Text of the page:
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Tuesday, November 24, 2009


Climate ChangeGate!!

Regular musings readers have long known that I am a global warming skeptic. That is,
I question whether the climate simulation models used by scientists to finger man - made activities as the cause of global warming prove anything about the real world. In fact, I question whether the data even show anything unusual about the alleged warming trend and whether it is anything that couldn't be explained by random variation, or if it is simply within the limits of the various natural heating and cooling trends the earth has been subjected to throughout recorded and pre-recorded history. I also question whether carbon dioxide, a naturally occurring gas, should have ever been implicated as a greenhouse gas. Not being a scientist, my skepticism is based only on what I read and what logic tells me about the theories suggested and the proof offered.

With the perspective of a comparative instant in time (by geological standards), we naturally believe that the conditions we have known are ideal and best for our evolving planet. But why is that so? It is natural for us to feel that the receding glaciers of the arctic constitute some cataclysm, but is it the case? If we were born during the ice age, when it was natural for a glacier to extend across the North Shore of what is now Long Island, and we got to the end of that Ice Age, wouldn't we have been similarly concerned to see that glacier recede? For that matter, what will man think if(s)he is still around when the next ice age gets going?

I have previously pointed out the political aspect of this debate, and especially the proclivity by the climate change community to heap scorn on the skeptics and make overt use of political propaganda to do so (as with the Al Gore documentary). I find that in polite conversation with people who fancy themselves fans of the environment, skepticism is typically met with derision.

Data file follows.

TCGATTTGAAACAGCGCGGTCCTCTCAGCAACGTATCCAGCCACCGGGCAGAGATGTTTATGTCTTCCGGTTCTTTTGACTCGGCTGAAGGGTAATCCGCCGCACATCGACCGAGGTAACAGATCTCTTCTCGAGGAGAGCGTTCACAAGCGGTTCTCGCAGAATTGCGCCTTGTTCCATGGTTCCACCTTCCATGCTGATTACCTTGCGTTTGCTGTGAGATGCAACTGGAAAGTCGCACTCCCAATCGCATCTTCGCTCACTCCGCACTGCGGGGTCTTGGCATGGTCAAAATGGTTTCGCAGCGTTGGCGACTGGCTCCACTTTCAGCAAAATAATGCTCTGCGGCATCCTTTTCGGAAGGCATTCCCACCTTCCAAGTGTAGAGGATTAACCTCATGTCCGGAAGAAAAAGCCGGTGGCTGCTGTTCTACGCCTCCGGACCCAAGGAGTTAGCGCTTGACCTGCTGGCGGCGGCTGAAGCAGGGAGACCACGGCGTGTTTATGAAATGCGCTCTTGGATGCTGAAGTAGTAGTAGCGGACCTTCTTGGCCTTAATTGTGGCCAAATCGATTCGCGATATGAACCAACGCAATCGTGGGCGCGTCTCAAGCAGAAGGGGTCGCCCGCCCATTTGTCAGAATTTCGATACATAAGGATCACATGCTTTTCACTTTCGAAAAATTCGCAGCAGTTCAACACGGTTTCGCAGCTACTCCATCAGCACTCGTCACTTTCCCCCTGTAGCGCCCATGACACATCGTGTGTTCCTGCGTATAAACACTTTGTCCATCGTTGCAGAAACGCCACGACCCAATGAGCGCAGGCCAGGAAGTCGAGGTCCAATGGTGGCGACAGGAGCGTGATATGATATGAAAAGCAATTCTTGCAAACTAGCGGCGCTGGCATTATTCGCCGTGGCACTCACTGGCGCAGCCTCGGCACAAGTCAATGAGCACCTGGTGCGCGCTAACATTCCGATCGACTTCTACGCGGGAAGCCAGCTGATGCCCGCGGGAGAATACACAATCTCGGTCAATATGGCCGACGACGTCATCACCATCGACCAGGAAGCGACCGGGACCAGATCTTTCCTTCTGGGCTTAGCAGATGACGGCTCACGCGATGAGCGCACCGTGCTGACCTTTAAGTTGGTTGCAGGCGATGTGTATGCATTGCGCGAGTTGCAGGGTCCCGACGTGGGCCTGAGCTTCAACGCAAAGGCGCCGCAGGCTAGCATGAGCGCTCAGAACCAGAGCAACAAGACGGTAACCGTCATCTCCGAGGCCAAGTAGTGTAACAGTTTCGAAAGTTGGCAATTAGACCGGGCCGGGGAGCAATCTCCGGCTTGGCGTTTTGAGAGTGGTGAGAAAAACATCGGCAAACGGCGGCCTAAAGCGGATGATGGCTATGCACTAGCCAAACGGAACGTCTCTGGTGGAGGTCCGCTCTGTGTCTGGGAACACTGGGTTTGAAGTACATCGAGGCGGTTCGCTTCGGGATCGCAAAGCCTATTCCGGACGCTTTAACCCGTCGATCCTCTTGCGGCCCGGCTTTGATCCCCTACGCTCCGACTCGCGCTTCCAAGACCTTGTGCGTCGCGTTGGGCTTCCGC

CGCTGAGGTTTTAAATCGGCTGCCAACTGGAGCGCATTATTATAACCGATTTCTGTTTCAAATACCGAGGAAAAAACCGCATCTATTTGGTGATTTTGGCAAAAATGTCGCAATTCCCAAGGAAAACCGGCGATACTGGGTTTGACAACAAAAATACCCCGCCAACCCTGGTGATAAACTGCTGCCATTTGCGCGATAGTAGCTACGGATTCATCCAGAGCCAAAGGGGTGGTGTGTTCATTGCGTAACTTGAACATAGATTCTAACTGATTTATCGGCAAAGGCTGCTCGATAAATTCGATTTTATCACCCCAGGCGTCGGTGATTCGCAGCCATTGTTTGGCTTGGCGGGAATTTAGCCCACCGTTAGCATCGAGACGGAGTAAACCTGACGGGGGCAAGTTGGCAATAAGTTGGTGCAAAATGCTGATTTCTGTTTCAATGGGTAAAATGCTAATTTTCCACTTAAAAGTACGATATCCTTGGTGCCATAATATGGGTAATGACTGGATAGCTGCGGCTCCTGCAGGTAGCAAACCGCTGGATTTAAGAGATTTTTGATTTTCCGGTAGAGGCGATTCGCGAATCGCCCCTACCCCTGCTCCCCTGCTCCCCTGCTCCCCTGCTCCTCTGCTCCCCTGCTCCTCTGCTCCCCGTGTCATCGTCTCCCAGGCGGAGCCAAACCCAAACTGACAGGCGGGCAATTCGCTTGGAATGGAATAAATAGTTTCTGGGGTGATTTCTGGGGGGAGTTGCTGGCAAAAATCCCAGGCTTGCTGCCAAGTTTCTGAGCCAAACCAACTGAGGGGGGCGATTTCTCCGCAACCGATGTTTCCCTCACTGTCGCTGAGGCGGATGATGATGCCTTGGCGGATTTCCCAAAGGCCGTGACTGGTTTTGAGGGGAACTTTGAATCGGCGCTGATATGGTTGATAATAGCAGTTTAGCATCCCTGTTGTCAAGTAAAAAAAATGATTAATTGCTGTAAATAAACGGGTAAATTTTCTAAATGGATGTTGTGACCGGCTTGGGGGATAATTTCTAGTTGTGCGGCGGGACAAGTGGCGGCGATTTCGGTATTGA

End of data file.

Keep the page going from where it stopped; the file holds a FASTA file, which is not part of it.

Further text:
But now we have proof, not of global warming, but of a concerted, purposeful effort by the climate change science lobby to blackball the skeptics, bury data that doesn't conform to their own predisposed theories, and shut off debate. The hacking of e-mail systems used by the global warming crowd has led us to e-mails in which these activities are laid bare for all to see. So now it is incontrovertible that complaints by climate skeptics that they were being politically subverted weren't merely paranoia. In my opinion, this returns the controversy to square one. Let's review the whole science of climate change before taking action on cap and trade or any other anti - carbon, anti industrial hooey. And let's do it out in the open, away from the UN and other politically dominated sponsors, and use real data instead of models.

And if we find that man is warming the earth, let's work with it. Surely, we can find positives and negatives in climate change. After all, why are man's activities any less "natural" than any other earth creature. When the orangutan threw a banana peel at Cosmo Kramer, setting off a brouhaha, the zoo keeper demanded that Kramer apologize to the "innocent primate." But that's what I am too was the essence of the Kramer response, and it's true.


Well, as usual and as predicted here, the Blue Dog Democrats all caved allowing the health care reform bill (i.e. the "Break the Bank Once and For All Act") to go to the Senate floor on a strict party line vote. Don't worry though, say Senators Nelson, Lincoln, Landrieux, Lieberman, et al, we might still ultimately vote against ending the debate we allowed to start. Well, maybe Senator Lieberman will do the right thing, but I don't hold out much hope for the rest. If he does come through, that should end the Connecticut Independent's ties to the party that once nominated him for VP and we will see him run as a Republican if he does try to get re-elected.